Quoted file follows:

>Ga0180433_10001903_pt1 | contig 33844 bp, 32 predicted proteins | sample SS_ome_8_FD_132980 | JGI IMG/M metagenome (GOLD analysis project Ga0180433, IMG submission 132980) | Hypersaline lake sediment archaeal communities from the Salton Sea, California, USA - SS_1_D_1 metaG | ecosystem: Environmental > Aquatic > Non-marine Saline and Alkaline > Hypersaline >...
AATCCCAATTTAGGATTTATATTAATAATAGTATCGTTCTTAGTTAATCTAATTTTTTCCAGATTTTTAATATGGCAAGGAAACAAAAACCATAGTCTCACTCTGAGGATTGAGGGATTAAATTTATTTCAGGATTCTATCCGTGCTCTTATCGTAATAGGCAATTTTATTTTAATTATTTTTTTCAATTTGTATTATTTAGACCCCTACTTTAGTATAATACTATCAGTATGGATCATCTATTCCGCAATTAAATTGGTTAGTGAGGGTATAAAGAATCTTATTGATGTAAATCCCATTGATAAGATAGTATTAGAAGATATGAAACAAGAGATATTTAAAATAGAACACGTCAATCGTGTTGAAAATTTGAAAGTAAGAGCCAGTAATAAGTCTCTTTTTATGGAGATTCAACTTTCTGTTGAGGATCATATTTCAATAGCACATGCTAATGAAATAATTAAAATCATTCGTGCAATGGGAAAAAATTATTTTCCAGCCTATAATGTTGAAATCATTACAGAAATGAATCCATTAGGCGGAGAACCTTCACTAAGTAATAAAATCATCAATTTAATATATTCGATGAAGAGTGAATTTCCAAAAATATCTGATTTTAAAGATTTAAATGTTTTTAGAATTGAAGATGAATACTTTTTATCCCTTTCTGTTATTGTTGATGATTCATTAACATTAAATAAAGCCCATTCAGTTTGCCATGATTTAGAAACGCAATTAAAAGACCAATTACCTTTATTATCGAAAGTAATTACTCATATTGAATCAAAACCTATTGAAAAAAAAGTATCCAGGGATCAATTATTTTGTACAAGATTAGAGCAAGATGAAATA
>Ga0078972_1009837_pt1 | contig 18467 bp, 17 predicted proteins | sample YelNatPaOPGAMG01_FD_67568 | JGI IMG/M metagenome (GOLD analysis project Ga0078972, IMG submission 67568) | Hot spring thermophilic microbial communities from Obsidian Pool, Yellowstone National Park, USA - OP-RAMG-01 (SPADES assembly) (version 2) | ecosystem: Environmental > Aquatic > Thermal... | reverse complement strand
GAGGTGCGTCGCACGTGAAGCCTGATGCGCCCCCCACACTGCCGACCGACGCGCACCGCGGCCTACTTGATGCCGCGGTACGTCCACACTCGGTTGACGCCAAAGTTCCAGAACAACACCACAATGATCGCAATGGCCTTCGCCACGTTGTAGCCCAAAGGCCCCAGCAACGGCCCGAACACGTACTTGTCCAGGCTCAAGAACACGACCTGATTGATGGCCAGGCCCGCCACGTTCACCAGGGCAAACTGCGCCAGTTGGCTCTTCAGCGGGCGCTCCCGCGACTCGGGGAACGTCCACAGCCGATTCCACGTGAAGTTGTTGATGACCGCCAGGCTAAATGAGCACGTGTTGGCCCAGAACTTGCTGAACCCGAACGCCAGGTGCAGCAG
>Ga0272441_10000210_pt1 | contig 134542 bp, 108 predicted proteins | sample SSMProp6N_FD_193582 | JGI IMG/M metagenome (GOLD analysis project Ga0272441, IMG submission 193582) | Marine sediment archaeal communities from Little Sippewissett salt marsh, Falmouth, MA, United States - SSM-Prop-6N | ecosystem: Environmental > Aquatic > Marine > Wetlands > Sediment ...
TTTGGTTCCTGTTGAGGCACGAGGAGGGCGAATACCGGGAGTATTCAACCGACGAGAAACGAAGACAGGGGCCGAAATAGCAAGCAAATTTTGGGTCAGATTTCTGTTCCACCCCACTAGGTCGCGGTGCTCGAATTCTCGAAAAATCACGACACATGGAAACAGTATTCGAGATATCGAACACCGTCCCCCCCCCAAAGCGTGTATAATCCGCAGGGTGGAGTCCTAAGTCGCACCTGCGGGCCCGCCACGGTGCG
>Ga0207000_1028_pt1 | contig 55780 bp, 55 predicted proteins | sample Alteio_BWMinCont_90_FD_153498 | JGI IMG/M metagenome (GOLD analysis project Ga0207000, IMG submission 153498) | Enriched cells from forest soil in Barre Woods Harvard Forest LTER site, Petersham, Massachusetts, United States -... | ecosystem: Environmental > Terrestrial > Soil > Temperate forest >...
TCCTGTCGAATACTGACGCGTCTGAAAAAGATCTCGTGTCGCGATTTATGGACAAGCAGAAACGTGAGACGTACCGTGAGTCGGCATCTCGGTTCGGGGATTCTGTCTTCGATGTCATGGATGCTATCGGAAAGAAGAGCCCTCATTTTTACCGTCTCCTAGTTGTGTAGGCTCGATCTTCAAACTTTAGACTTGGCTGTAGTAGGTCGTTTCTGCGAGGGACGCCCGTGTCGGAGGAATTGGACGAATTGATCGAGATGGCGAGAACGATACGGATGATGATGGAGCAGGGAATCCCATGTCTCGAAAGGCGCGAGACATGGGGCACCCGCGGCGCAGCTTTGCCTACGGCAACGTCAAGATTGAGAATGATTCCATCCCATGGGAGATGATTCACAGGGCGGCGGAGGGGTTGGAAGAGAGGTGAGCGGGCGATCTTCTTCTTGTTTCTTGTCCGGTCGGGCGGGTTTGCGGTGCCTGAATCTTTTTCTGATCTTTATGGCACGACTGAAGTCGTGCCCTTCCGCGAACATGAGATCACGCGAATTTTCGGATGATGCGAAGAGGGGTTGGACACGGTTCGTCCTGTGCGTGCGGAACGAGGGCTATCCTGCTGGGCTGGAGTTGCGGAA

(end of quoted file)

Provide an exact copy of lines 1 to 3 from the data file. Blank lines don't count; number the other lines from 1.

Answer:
>Ga0180433_10001903_pt1 | contig 33844 bp, 32 predicted proteins | sample SS_ome_8_FD_132980 | JGI IMG/M metagenome (GOLD analysis project Ga0180433, IMG submission 132980) | Hypersaline lake sediment archaeal communities from the Salton Sea, California, USA - SS_1_D_1 metaG | ecosystem: Environmental > Aquatic > Non-marine Saline and Alkaline > Hypersaline >...
AATCCCAATTTAGGATTTATATTAATAATAGTATCGTTCTTAGTTAATCTAATTTTTTCCAGATTTTTAATATGGCAAGGAAACAAAAACCATAGTCTCACTCTGAGGATTGAGGGATTAAATTTATTTCAGGATTCTATCCGTGCTCTTATCGTAATAGGCAATTTTATTTTAATTATTTTTTTCAATTTGTATTATTTAGACCCCTACTTTAGTATAATACTATCAGTATGGATCATCTATTCCGCAATTAAATTGGTTAGTGAGGGTATAAAGAATCTTATTGATGTAAATCCCATTGATAAGATAGTATTAGAAGATATGAAACAAGAGATATTTAAAATAGAACACGTCAATCGTGTTGAAAATTTGAAAGTAAGAGCCAGTAATAAGTCTCTTTTTATGGAGATTCAACTTTCTGTTGAGGATCATATTTCAATAGCACATGCTAATGAAATAATTAAAATCATTCGTGCAATGGGAAAAAATTATTTTCCAGCCTATAATGTTGAAATCATTACAGAAATGAATCCATTAGGCGGAGAACCTTCACTAAGTAATAAAATCATCAATTTAATATATTCGATGAAGAGTGAATTTCCAAAAATATCTGATTTTAAAGATTTAAATGTTTTTAGAATTGAAGATGAATACTTTTTATCCCTTTCTGTTATTGTTGATGATTCATTAACATTAAATAAAGCCCATTCAGTTTGCCATGATTTAGAAACGCAATTAAAAGACCAATTACCTTTATTATCGAAAGTAATTACTCATATTGAATCAAAACCTATTGAAAAAAAAGTATCCAGGGATCAATTATTTTGTACAAGATTAGAGCAAGATGAAATA
>Ga0078972_1009837_pt1 | contig 18467 bp, 17 predicted proteins | sample YelNatPaOPGAMG01_FD_67568 | JGI IMG/M metagenome (GOLD analysis project Ga0078972, IMG submission 67568) | Hot spring thermophilic microbial communities from Obsidian Pool, Yellowstone National Park, USA - OP-RAMG-01 (SPADES assembly) (version 2) | ecosystem: Environmental > Aquatic > Thermal... | reverse complement strand